Basic economics dictates how the market can be controlled by politicians and big business to benefit the few at the expense of the many, and that’s exactly what’s happening as New York begins the process of legalizing medical marijuana. Who are the few that will reap the biggest rewards?
In order to implement market controls (note: this is NOT free market capitalism), you must restrict access. From the New York Times story (emphasis mine):
The State Health Department, she said (State Senator Diane J. Savino who was a sponsor of the bill passed last summer), had not yet written guidelines for the medical marijuana program, and the licenses available for companies keen to participate would be few and costly.
That way, only the most well-connected and wealthy can participate.
You tax it heavily:
“We can probably take in a couple hundred million dollars a year, minimally,” she said, referring to potential tax revenue.
Um… who do you think is paying those taxes? Consumers who have medical needs. How considerate!
You restrict supply to artificially inflate prices:
When Gov. Andrew M. Cuomo signed the Compassionate Care Act in July, it gave the Health Department 18 months to come up with regulations and choose up to five companies to grow and dispense medical marijuana.
Application costs alone could run to several hundred thousand dollars; start-up costs could top $20 million.
Oh, and did I mention price fixing?:
New York’s health commissioner will set the price of the drug, probably based on the street value.
Which of course means that the street value will adjust dynamically to keep as many black-market customers as possible, and the centrally planned and controlled pricing will never catch up due to bureaucratic lag. This means the black-market will continue to thrive whilst the “legal” market will be strangled and uncompetitive. Capitalism is responsive to market drivers, such as demand vs. price. Socialism (central control by so-called authorities) abstracts the supply from the consumption, which means critical market indicators are disconnected.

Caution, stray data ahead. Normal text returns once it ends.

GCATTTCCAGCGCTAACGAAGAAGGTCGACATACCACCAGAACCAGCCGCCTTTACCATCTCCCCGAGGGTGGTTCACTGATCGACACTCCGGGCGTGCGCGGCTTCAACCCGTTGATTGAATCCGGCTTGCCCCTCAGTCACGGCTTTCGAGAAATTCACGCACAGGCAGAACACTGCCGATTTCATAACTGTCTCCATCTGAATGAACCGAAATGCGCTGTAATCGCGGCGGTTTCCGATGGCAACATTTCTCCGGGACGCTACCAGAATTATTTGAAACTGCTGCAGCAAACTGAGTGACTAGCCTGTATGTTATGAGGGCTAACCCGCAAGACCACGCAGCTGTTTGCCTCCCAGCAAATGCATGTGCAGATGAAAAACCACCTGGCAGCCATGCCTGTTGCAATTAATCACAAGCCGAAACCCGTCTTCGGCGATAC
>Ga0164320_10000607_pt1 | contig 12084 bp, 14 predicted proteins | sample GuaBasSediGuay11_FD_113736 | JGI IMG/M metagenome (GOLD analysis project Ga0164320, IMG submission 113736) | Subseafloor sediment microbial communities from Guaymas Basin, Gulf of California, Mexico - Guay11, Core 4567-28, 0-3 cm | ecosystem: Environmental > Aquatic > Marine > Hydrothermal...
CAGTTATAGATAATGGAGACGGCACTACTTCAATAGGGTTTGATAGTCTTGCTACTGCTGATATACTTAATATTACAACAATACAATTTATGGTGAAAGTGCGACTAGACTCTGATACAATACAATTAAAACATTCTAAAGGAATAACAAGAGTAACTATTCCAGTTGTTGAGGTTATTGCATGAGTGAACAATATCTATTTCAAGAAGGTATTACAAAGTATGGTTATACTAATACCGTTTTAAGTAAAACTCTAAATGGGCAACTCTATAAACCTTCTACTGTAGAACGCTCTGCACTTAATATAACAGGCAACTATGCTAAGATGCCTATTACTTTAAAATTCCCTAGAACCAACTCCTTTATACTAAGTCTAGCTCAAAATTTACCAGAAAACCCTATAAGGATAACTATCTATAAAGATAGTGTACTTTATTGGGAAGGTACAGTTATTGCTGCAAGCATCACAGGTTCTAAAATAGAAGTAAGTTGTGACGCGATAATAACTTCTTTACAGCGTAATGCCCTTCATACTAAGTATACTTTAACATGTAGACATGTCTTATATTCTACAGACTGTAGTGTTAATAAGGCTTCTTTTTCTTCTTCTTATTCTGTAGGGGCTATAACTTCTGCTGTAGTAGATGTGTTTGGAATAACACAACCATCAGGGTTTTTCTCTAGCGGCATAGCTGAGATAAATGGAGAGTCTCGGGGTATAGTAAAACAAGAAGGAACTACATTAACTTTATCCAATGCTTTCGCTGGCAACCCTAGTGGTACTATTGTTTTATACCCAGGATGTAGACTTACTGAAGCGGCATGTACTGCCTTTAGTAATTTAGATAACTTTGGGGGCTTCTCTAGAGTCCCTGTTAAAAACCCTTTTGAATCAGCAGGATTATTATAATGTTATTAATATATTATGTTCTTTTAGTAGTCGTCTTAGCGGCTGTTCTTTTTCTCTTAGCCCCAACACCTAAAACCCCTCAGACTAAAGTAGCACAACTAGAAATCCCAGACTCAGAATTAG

And the cronies are all lined up:
Now, for the state’s would-be growers, private equity investors, labor unions, lawyers, lobbyists, consultants, branding firms, suits, stoners and hucksters, the rush is on.
This is the moment when old-guard legalizers meet a new breed of capitalist.
Yep! That new breed? Crony-capitalists!
- Patrick McCarthy, a lobbyist & once an aide to Gov. George E. Pataki and executive director of the New York Republican State Committee
- Dean Petkanas, was chief financial officer at Stratton Oakmont
- Derek Peterson, a former senior vice president at Morgan Stanley Smith Barney (who hired Senator Harry Reid’s son Rory as a lobbyist)
- The Governor of NY
Richard N. Gottfried, a Democratic state assemblyman cited an unwritten formula of government regulation:
“When you make a statute very restrictive — and the governor did that in the last hours — you raise the stakes and create a need for more lawyers and consultants”
- Cannabis industry cash has begun to flow into New York. Ms. Savino said her campaign donations from out-of-state growers were “around $10,000 or $15,000 — not much.” (But it’s the thought that counts, right?)
- Unions have also claimed a share. In New York, all licensees will be union shops, a result of two years of lobbying by the United Food and Commercial Workers International Union
And one last big crony-capitalist play – use government regulations to control unwanted competition:
…at the Cannabis and Hemp Association meeting, the aspiring moguls had a regulatory request for Ms. Savino. They wanted more regulation, not less (talking about over-the-counter remedies being sold as non-psychoactive hemp oil or CBD oil) … Such products are largely unregulated and sell for as much as hundreds of dollars for a small amount. Could the state crack down on them?
Most telling quote in the whole article:
Ms. Savino pulled a bottle of something called Green Cures CBD Oil from her purse, eying it skeptically. “People believe what they want to believe,” she said. “It’s hard to protect people from what they think will help.”
And people thinking that this crony-capitalist “legalization” will help anyone in New York will find that in the long-run it helps no one except those who exploit the voters, tax payers, and consumers, such as politicians, lobbyists, bankers, and union bosses.